The battlefield of Sailor’s Creek stretches for 400 acres and was declared a National Landmark in 1938. It wasn’t until 2006 that it became an independent state park, complete with a driving tour and visitor center. Today, the public can learn about this crucial moment of the Appomattox Campaign and the stories of the soldiers who fought in it.
The park is a little off the beaten trail. On my first trip, I traveled from Spotsylvania straight southwest to Sailor’s Creek, turning down questionable country roads. I was relieved when a patch of good pavement came up, or if my GPS took me onto a highway with cell reception. Coming from Richmond or Lynchburg, the trip may be easier. Be sure to stop by the visitor center first and get a comprehensive overview of the Appomattox Campaign. Their exhibit features some great artifacts from the battle that have fascinating human interest stories attached, as well as an interactive experience with two soldiers who fought along Sailor’s Creek that should not be missed. Grab a map and take the driving tour to each of the three locations and take some time to reflect on the impact of this battle during the last few days of the Civil War in Virginia.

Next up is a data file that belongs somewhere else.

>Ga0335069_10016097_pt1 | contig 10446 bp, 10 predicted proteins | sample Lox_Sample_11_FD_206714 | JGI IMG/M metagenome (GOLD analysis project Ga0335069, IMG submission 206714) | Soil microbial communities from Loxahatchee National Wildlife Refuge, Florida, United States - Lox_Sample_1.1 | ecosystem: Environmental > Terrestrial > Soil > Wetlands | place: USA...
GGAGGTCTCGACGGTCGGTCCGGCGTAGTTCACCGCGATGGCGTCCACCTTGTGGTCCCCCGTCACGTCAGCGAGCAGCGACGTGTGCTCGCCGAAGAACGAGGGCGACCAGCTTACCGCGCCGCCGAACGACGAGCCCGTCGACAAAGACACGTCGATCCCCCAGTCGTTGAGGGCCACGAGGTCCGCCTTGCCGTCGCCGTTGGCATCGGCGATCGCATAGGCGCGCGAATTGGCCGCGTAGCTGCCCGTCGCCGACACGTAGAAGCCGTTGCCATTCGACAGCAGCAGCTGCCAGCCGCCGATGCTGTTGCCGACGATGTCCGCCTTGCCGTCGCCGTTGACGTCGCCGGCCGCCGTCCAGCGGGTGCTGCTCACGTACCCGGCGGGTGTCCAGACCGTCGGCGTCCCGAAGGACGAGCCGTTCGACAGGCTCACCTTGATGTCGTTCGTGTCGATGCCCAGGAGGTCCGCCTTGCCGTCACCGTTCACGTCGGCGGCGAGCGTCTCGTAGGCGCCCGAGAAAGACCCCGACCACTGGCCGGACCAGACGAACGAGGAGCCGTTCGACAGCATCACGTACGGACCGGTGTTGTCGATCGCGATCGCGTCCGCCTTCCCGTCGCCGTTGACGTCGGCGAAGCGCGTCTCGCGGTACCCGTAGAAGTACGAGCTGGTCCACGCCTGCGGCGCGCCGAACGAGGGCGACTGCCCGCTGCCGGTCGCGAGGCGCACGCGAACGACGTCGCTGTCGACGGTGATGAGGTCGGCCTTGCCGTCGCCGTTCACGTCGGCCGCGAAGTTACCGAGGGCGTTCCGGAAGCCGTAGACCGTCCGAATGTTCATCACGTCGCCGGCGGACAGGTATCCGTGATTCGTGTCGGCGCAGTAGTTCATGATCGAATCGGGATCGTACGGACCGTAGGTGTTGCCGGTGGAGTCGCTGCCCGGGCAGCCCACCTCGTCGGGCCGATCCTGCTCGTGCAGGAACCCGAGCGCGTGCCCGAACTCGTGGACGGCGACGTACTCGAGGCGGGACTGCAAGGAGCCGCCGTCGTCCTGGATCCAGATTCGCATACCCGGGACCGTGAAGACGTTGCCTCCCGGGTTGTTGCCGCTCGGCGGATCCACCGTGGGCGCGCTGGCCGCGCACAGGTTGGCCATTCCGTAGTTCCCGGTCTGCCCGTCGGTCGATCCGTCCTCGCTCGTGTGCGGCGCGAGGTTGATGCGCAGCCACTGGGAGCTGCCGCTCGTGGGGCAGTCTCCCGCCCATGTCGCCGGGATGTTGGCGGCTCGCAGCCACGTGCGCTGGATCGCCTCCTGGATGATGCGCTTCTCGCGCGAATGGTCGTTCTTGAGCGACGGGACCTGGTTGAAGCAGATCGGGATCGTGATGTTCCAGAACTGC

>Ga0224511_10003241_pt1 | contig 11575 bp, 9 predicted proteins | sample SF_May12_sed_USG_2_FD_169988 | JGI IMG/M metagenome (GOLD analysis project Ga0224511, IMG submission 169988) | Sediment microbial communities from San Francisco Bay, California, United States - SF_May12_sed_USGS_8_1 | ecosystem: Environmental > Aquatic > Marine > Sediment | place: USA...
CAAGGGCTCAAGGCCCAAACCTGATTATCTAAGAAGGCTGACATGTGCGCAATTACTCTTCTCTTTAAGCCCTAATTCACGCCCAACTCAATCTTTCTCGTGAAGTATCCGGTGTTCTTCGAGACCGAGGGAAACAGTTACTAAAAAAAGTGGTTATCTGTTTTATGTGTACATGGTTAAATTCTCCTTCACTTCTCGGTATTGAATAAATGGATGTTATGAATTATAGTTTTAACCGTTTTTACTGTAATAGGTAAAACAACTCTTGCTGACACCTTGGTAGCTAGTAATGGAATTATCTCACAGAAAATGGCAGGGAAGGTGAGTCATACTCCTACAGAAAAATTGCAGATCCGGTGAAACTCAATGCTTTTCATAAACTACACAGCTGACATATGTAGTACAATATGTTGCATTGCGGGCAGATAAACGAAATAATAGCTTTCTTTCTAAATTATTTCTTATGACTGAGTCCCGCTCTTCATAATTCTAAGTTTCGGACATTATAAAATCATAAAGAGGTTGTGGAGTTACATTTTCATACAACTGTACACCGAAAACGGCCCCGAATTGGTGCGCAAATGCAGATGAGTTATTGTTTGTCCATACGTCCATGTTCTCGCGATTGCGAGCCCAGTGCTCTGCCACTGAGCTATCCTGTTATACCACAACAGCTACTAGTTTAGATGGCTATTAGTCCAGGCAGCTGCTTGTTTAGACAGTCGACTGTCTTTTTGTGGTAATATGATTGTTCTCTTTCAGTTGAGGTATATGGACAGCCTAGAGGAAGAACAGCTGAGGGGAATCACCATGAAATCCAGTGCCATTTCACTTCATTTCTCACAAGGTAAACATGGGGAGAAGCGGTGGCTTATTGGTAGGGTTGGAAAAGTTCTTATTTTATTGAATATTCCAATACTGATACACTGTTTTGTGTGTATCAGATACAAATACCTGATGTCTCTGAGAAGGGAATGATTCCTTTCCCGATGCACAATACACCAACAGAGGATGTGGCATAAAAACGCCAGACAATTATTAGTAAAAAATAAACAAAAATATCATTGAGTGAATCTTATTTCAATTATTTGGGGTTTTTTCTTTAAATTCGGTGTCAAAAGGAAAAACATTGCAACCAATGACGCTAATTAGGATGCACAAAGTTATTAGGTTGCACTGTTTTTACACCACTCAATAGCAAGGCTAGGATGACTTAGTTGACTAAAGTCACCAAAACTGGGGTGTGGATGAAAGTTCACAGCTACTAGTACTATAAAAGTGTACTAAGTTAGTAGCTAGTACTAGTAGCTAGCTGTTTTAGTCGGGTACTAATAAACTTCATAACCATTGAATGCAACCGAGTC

Address: 6541 Sayler’s Creek Rd, Rice, VA 23966
Derek Smith, Lee’s Last Stand, Sailor’s Creek, Virginia, 1865 (White Mane Publishing, 2002)
Greg Eames, Black Day of the Army, April 6, 1865; The Battles of Sailor’s Creek (E&H Publishing Company, Burkeville, VA, 2001)
Christopher M. Calkins, The Appomattox Campaign: March 9 – April 9, 1865 (Da Capo Press, 1997)